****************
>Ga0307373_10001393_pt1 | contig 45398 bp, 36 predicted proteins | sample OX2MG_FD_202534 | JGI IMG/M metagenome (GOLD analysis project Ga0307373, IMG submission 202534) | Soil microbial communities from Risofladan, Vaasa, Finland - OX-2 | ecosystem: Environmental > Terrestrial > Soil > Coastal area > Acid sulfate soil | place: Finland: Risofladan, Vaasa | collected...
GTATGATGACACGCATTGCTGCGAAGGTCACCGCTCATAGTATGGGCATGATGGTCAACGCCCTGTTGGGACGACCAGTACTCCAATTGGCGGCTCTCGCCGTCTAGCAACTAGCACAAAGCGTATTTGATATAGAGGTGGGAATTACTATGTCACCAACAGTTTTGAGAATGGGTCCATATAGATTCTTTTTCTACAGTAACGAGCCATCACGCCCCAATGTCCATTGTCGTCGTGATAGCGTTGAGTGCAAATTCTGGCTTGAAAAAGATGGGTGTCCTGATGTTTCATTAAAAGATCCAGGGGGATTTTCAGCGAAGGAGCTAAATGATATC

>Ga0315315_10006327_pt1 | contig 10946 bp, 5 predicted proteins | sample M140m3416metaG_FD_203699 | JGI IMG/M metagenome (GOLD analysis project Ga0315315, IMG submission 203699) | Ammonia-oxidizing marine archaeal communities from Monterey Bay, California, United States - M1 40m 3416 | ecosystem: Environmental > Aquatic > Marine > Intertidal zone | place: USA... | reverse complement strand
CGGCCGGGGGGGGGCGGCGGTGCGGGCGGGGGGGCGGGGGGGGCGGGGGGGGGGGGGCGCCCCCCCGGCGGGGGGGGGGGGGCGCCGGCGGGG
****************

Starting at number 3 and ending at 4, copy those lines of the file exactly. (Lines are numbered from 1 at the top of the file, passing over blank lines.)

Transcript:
>Ga0315315_10006327_pt1 | contig 10946 bp, 5 predicted proteins | sample M140m3416metaG_FD_203699 | JGI IMG/M metagenome (GOLD analysis project Ga0315315, IMG submission 203699) | Ammonia-oxidizing marine archaeal communities from Monterey Bay, California, United States - M1 40m 3416 | ecosystem: Environmental > Aquatic > Marine > Intertidal zone | place: USA... | reverse complement strand
CGGCCGGGGGGGGGCGGCGGTGCGGGCGGGGGGGCGGGGGGGGCGGGGGGGGGGGGGCGCCCCCCCGGCGGGGGGGGGGGGGCGCCGGCGGGG